Lessons learned from St. Louis protests have forced art, journalism, and social media ethics to shift in under a month. With cops using social media to target protesters, people with audiences are being urged by protesters to obscure identities as much as possible. It’s a difficult ask, but one that’s been considered and accommodated by many journalists, including myself. These considerations range from focusing on the scale of groups instead of individuals, to outright censoring of faces, or editing them into a more representational form.

How one photographs cops, federal agents, and bad-faith actors is another topic entirely. Given how officers publicly fear being doxxed —despite setting journalists, protesters, and civilians up for this harassment every day —it’s important for the public to know the identities of those who could be arresting, macing, tear gassing, or shooting them. This could be because an officer is in violation of a protective order, or this could be because there’s no other way to know if you’re being arrested by law enforcement or kidnapped by armed fascist civilians.

The corner of SW 3rd and Salmon engulfed in tear gas on July 25. Image courtesy of Andrew Jankowski.

Dronecraft uncomfortably straddles these ethics. The photographer Andrew Wallner used one to document thousands of people participating in an 8 minute, 46 seconds-long “die-in” on the Burnside Bridge. His photos of protesters on the bridge were immediately hailed as iconic, with fairly solid reasoning. Wallner’s best images document the wide scope of people rallying for Black lives, numerous enough to span a river, contrasted by near-empty highways. They also utilize a lush grayscale palette, and lose their full range if social media lowers their resolution. This said, while pilots do keep an extra artist or journalist out of the crowds for socially distant benefit, dronecraft are distracting to protesters, both for their synonymous whir, and their inextricable ties to surveillance culture.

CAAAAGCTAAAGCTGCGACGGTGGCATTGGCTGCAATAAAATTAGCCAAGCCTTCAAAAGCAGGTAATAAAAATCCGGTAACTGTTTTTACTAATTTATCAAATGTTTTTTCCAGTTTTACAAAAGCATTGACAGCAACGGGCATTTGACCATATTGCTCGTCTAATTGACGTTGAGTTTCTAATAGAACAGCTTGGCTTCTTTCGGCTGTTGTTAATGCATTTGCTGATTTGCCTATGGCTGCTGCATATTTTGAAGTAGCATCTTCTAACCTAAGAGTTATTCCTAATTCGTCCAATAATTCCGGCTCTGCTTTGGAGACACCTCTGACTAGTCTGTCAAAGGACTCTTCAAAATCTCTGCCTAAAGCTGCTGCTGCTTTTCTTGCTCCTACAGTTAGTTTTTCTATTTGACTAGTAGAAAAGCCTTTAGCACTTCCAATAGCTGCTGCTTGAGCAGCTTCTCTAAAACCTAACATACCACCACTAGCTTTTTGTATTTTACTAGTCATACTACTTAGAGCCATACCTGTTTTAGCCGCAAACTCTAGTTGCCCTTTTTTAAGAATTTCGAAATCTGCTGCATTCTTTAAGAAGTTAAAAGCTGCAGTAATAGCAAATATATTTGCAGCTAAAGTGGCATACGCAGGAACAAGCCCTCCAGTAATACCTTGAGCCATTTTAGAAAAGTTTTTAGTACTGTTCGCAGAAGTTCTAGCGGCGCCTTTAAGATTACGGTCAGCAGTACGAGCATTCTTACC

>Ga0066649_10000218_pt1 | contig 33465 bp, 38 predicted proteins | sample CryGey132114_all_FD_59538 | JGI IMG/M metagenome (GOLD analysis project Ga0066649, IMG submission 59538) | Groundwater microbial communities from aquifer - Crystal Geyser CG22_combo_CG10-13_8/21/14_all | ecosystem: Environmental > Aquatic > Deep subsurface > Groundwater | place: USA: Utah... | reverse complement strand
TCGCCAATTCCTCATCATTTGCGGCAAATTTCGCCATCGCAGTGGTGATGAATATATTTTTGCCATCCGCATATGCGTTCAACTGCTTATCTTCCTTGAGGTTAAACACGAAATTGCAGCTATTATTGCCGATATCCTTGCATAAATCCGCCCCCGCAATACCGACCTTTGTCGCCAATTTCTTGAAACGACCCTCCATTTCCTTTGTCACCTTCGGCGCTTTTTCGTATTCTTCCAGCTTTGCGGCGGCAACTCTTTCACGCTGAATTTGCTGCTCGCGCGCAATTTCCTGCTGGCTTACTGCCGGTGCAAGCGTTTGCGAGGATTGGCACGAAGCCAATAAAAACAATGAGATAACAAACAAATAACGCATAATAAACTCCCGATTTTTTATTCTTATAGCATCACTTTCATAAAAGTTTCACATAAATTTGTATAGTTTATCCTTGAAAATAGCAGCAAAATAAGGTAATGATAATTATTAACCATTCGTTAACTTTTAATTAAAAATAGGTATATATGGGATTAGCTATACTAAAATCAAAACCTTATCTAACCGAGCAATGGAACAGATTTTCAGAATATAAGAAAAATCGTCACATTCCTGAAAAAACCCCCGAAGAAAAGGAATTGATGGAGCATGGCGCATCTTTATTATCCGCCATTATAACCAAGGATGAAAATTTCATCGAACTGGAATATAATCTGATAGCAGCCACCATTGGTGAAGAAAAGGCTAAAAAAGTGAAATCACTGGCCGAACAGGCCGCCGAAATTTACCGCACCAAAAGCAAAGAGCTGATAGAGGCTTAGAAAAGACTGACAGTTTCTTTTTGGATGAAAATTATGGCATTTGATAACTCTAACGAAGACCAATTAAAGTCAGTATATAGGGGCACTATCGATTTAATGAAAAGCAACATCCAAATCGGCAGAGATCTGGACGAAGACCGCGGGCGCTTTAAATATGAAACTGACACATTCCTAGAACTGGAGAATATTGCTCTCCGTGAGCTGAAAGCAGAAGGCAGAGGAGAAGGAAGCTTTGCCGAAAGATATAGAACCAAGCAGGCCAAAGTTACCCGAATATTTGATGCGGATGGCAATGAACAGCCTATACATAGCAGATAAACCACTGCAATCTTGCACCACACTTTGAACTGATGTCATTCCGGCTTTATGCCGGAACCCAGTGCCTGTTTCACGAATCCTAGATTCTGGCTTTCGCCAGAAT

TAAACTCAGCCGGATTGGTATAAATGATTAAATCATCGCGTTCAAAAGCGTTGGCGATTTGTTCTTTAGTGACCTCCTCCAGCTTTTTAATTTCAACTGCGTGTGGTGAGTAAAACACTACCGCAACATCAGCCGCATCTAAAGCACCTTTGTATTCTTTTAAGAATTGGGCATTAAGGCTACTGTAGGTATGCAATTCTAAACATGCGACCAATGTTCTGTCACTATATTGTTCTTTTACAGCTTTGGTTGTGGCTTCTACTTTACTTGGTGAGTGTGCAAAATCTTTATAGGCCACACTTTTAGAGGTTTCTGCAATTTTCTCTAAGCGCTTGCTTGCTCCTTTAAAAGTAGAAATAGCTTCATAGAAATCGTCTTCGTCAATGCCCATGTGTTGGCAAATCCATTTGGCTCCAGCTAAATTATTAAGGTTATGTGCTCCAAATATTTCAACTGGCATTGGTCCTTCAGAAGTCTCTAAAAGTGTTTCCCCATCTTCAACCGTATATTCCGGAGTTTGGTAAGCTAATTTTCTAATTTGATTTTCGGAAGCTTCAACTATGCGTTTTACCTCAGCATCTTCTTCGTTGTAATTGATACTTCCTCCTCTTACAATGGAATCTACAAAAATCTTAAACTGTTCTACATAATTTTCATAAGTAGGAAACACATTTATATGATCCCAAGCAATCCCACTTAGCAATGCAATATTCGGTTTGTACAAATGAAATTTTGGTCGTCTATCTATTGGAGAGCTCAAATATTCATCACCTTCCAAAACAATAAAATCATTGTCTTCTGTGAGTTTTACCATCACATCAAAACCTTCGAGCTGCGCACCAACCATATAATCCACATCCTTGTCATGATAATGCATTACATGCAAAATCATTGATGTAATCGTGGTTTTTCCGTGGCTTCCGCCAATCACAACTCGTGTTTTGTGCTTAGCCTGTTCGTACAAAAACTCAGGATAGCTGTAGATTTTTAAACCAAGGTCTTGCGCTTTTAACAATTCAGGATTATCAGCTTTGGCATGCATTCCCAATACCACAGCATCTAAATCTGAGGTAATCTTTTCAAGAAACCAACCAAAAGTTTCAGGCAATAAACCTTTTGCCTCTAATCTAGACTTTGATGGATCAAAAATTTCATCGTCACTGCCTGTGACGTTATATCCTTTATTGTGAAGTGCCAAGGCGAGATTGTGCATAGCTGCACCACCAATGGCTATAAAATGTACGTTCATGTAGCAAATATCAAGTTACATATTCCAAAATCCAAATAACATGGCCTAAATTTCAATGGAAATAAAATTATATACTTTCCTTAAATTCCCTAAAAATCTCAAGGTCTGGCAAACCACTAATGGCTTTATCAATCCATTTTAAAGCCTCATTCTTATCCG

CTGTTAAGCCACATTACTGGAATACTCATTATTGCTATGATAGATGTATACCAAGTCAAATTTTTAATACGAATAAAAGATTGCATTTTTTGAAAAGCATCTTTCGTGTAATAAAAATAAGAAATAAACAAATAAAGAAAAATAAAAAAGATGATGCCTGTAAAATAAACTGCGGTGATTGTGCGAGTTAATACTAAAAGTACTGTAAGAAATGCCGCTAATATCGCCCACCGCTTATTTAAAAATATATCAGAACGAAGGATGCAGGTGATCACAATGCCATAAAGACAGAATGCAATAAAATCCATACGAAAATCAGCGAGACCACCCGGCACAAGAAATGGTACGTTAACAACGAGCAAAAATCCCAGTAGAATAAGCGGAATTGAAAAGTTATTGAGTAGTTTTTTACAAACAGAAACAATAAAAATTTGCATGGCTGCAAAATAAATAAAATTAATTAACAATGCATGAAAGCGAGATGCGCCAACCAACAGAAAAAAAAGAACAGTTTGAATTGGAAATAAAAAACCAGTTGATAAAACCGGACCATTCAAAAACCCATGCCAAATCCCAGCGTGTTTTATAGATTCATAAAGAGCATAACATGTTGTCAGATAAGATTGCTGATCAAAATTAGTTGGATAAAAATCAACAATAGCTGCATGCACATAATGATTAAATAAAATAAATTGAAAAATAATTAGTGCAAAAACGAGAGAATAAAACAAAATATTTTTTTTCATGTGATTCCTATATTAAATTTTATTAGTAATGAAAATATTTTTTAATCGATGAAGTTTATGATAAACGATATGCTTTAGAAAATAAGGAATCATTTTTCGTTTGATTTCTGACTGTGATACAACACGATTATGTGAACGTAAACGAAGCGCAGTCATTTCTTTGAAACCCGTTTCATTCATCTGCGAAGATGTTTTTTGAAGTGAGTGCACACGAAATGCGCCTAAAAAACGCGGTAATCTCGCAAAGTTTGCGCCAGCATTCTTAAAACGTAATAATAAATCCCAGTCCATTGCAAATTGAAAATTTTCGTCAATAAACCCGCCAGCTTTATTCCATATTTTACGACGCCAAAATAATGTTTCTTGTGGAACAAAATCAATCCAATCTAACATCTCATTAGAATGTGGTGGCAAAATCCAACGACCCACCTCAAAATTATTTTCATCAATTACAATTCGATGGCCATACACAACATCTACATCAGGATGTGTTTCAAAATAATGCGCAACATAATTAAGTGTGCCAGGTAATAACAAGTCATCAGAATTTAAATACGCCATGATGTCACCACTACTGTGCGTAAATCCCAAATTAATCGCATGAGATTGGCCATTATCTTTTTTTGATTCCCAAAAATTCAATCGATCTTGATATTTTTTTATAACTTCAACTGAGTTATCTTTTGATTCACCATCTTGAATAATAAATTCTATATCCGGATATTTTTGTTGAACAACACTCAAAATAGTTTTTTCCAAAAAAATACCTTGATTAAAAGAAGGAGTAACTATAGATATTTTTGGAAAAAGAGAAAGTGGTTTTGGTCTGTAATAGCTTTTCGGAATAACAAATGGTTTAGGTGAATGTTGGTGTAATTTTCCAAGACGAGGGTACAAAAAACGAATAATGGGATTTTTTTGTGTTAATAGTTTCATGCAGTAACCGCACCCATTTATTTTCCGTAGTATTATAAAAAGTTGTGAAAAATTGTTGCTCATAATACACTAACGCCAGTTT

In all realms of photography, from protest news to art and commercial photography. more work must be done to unlearn the medium’s racist and imperialist origins reflecting only white bodies and perspectives. More technology and training exists to help photographers unlearn racism in their training, but major publications still need to put BIPOC decision-makers in positions of real, lasting power to exclusively hire photographers and stylists who know how to celebrate Black subjects, before these publications lose their influence and stay punchlines.

Storytelling & Poetry

Throughout June, Rose City Justice organized nightly marches and rallies. At its height, the group organized a march on the Marquam Bridge —there don’t seem to be as many “iconic” labels for these images compared to Wallner’s drone photography, despite the Marquam Bridge connecting highways and being about 35 percent longer than the Burnside Bridge. RCJ had disbanded to some effect weeks before federal officers arrived in Portland, and organizers who still claim affiliation to them still pop up, but they seem to have lost the trust of many protesters, who either shifted their focus from the Central Eastside, or may have stopped attending protests altogether (the latter group being speculative and unverifiable). This said, in those June weeks, downtown protesters and RCJ protesters felt united in protesting racism and police brutality, and celebrating Black lives while giving space to share important stories that rarely make it into cable or print media.